HoveringCheesecake
October 19th, 2010, 11:22 PM
Aren't many of the "sportsterized" versions of guns easily converted back with additional sets bought to do just that?

I have not seen a shortage of people with assault rifles re-tooled to be fully automatic on "enthusiast" sites....

No, it is very expensive and illegal as hell. Anyone posting on an enthusiast site with a REAL fully automatic assault rifle is asking for it.

I considered purchasing a legalized version of the AK-74 for use out here on the prairie since they are relatively cheap, but then I realized I'd soon be moving to a city where it'd probably be illegal and at the very least useless.

Ninjahedge
October 20th, 2010, 07:50 AM
It would look cool over the Flat Screen TV..........

Jay Led
October 26th, 2010, 01:57 AM
Arizona is a full on right to carry state because the NRA owns us. Guns are allowed in restaurants and bars, so long as the gun toter doesn't imbibe. I'm sure this is carefully monitored by . . .

There are no restrictions on the right to carry. Ya' know, little issues like training, licensing. You're of age, have money, want a gun, go buy it.

The NRA currently hasa proposition on our ballot to guarantee hunting and fishing rights. They want to make it a constitutional amendment to guarantee the right to kill animals.

Arizonans make the Tea Party look like the Enlightment.

Ninjahedge
October 26th, 2010, 10:02 AM
Fishing in AZ.

Now that is funny.

BBMW
October 26th, 2010, 10:29 AM
Maybe we should switch, you come here, and I'll head out there.


Arizona is a full on right to carry state because the NRA owns us. Guns are allowed in restaurants and bars, so long as the gun toter doesn't imbibe. I'm sure this is carefully monitored by . . .

There are no restrictions on the right to carry. Ya' know, little issues like training, licensing. You're of age, have money, want a gun, go buy it.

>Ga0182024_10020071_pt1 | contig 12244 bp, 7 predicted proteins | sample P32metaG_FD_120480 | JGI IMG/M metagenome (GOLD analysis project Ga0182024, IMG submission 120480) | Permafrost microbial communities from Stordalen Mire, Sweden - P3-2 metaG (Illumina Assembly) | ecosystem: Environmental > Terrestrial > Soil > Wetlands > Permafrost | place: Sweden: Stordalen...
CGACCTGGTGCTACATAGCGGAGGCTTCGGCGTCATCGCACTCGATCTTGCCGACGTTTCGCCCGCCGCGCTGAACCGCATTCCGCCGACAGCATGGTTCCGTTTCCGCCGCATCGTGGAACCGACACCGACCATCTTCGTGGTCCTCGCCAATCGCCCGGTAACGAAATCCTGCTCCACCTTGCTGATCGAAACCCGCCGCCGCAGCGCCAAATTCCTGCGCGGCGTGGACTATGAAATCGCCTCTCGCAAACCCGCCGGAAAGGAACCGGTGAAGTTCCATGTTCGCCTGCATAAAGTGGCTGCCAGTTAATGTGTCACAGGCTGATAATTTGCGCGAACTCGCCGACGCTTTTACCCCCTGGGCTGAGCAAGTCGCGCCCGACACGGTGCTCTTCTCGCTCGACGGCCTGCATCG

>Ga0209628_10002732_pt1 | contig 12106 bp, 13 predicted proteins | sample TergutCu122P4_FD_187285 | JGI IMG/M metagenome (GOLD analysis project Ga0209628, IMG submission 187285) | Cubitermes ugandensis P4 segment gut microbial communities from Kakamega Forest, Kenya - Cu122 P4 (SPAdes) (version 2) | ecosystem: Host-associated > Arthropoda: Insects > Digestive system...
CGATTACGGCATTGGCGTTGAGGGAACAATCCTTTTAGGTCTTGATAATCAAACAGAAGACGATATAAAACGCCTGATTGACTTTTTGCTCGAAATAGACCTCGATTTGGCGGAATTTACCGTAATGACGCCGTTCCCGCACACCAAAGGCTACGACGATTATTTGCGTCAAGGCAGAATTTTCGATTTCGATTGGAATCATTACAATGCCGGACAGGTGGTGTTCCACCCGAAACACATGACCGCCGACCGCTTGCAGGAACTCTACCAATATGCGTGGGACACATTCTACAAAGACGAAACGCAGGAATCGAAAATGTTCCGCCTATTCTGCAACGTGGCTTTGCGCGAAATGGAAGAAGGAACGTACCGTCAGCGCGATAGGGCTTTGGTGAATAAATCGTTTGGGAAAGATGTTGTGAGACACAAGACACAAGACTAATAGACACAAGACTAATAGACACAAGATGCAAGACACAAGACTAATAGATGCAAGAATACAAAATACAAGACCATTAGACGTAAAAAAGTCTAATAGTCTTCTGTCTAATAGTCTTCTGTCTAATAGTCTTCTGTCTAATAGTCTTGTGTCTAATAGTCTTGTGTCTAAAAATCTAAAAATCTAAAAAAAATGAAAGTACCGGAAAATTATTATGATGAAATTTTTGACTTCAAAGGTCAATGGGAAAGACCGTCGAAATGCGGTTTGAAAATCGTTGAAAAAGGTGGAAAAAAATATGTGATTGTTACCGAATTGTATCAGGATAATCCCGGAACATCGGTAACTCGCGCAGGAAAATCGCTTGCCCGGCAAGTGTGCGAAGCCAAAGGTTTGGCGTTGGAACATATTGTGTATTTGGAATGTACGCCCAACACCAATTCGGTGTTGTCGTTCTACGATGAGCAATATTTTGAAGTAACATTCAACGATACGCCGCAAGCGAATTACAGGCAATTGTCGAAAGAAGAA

The NRA currently hasa proposition on our ballot to guarantee hunting and fishing rights. They want to make it a constitutional amendment to guarantee the right to kill animals.

Arizonans make the Tea Party look like the Enlightment.

ZippyTheChimp
October 26th, 2010, 10:56 AM
If you're afraid of crime, head out to Phoenix, where gun-totin' citizens have everything under control.

2005 crime rates compared: New York City/Phoenix

Murder - 6.6/15.0
Rape - 17.4/36.4
Robbery - 305/289
Assault - 344/389

Burglary - 286/1109
Larceny - 1490/3583
Car Theft - 226/1673

LOL.

http://www.infoplease.com/ipa/A0004902.html

Ninjahedge
October 26th, 2010, 01:57 PM
Well, at least you are less likely to be robbed out there.

They are nice enough to leave your stuff on you after they assault, rape, murder you and take your car......

Fabrizio
October 27th, 2010, 06:03 AM
Of course much of the crime out there is fueled by their use of meth.

More statistics Arizona/New York:

http://www.oas.samhsa.gov/2k6/statemeth/stateMeth.htm

---

But hey what do want? Phoenix even beats NYC for births-to-unmarried-women:

http://datacenter.kidscount.org/data/acrossstates/Rankings.aspx?loct=3&by=a&order=a&ind=7&dtm=258&tf=17

---

Gee... maybe that's the reason why Arizona ranks 50th (i.e. last) in education by state rankings:

http://www.infoplease.com/ipa/A0931043.html

Happy hunting!

Ninjahedge
October 27th, 2010, 07:56 AM
Awww shoot.



BTW....

But hey what do want?

Gee... maybe that's the reason why Arizona ranks 50th (i.e. last) in education by state rankings:


(I could not resist)....

Fabrizio
October 27th, 2010, 08:05 AM
Correction: "But hey what do u want?